As the 20th anniversary of Richard Nixon's fall and tarnishing of the presidential image approaches, Emery provides an intricate, meticulously researched narrative that draws heavily on interviews with the principals to explain how and why the Watergate break-in occurred. A former Washington correspondent of The Times of London who is now with the BBC, Emery is also the author of a five-part TV series on Watergate to be aired this August on the Discovery Channel. In addition to an introductory section on the cast of characters involved, Emery provides a detailed examination of the Committee To Re-elect the President (CRP) and its dirty tricks: wiretapping, money laundering campaigns, and the infamous burglary of Democratic National Committee headquarters. Unlike much of the psychopersonal material that has come out on Nixon, Emery's book focuses on the tough political problems, documenting the need for impeachment and ultimately endorsing it. Riveting reading that is based on an unprecedented combing of the primary sources, this work will be especially helpful to the generations for whom Watergate is a nebulous historical event and will provide an excellent corrective to the whitewashing that ocurred on Nixon's recent death. [See also Jonathan Aitken's Nixon: A Life, LJ 5/1/94.-Ed.]-Frank Kessler, Missouri Western State Coll., St. Joseph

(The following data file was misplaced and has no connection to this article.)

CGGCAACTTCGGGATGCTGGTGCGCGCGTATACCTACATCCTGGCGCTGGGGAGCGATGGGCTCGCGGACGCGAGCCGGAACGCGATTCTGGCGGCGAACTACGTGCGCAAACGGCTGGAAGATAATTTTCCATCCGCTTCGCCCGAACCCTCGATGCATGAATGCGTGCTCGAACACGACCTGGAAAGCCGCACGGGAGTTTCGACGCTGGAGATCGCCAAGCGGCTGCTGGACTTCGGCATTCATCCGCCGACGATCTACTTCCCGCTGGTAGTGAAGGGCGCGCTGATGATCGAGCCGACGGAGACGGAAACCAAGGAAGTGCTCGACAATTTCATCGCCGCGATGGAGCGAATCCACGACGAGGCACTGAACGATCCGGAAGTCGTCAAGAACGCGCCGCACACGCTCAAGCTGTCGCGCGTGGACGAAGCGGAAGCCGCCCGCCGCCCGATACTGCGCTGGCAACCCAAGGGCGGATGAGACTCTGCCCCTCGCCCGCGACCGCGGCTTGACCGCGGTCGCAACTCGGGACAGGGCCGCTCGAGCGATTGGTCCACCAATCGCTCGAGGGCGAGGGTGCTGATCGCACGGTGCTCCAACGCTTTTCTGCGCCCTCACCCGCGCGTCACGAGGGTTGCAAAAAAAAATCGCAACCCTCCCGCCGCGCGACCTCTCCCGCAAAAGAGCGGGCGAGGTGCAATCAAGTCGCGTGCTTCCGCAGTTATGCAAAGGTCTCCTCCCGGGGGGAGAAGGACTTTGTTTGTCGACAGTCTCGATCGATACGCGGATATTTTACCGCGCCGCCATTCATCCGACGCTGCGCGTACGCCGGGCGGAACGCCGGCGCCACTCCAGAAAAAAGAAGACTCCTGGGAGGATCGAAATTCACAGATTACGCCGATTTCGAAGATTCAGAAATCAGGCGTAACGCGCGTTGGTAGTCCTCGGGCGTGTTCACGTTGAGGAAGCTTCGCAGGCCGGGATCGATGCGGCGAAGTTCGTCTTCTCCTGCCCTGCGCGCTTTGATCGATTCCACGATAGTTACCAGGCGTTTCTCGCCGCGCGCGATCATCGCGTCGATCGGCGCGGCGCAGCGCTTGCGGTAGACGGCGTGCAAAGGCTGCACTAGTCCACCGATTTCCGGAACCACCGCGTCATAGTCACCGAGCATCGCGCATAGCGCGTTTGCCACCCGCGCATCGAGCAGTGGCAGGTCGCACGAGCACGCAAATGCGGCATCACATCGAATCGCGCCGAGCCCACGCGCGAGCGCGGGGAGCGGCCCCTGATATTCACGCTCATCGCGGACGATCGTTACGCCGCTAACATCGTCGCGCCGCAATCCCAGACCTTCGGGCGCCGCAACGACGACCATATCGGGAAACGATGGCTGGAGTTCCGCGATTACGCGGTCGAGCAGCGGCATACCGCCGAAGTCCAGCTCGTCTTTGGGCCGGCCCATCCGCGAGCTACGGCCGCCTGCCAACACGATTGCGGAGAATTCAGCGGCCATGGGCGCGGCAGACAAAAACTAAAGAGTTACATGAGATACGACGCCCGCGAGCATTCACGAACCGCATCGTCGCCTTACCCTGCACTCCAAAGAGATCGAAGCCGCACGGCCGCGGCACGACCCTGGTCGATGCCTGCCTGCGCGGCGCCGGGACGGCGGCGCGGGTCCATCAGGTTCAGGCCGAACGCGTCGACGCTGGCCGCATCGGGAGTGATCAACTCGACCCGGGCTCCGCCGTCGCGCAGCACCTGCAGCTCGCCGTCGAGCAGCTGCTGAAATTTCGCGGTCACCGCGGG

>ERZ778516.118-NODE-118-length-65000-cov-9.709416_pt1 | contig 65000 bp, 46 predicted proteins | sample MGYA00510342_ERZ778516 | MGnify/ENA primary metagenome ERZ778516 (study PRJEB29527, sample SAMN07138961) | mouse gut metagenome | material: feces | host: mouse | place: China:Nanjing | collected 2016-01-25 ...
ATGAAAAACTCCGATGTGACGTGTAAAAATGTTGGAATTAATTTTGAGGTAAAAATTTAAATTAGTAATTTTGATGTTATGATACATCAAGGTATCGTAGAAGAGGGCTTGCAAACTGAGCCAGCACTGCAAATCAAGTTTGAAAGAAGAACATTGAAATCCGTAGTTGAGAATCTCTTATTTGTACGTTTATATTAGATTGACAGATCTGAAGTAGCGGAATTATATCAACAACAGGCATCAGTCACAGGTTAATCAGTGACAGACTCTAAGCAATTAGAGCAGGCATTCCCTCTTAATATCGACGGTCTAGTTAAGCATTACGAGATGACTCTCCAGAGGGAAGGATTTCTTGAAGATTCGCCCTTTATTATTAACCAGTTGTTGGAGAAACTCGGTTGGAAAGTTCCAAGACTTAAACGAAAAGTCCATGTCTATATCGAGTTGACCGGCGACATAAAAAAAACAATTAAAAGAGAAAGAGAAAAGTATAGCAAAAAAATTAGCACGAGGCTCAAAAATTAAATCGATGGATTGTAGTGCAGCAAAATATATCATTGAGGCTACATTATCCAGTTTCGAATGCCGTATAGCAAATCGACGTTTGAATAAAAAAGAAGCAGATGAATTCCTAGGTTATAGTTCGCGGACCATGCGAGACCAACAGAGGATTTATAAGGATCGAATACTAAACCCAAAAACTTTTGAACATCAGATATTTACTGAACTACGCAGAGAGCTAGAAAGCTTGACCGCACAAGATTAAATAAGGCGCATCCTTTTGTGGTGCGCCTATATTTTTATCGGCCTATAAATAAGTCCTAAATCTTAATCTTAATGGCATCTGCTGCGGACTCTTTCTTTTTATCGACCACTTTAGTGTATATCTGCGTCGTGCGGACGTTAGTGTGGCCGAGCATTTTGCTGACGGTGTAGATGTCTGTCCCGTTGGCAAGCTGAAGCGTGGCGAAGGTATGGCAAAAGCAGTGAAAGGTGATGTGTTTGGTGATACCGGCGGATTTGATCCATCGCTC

The infamous tapes that sank Nixon are only 60 hours' worth of deleted expletives and cover-up conspiring; with more than 5,000 hours still secret, the cascade of books about his presidency will not soon run dry. However, given Emery's spare, meticulously fair, and thoroughly engrossing account, it will be a long time before the bugging scandal is better told. Far from dance-on-the-grave vindictiveness (though Nixon looks worse than ever), the ex-president at least receives from Emery, a British journalist, a worldly appreciation of his dilemmas in trying to escape the tightening political and criminal net. Each fateful event in the saga--the setup of Gordon Liddy's spy unit, his men's arrest at the Democratic Party offices, the panicky destruction of documents that began the cover-up, Judge "Maximum John" Sirica's draconian sentences of the burglars, and thence the accelerating slide toward impeachment, with each revelation more astonishing than the last--has since become part of the national folklore. Emery takes us back with forensic caution and a signal lack of hyperbole and proves once more that facts are stranger than fiction. The other Watergate books, by principals or scalp-waving journalists, repose in libraries; count this as a fascinating, objective synthesis of them that also plumbs news archives (such as that of the late H. R. Haldeman). Popularity is certain.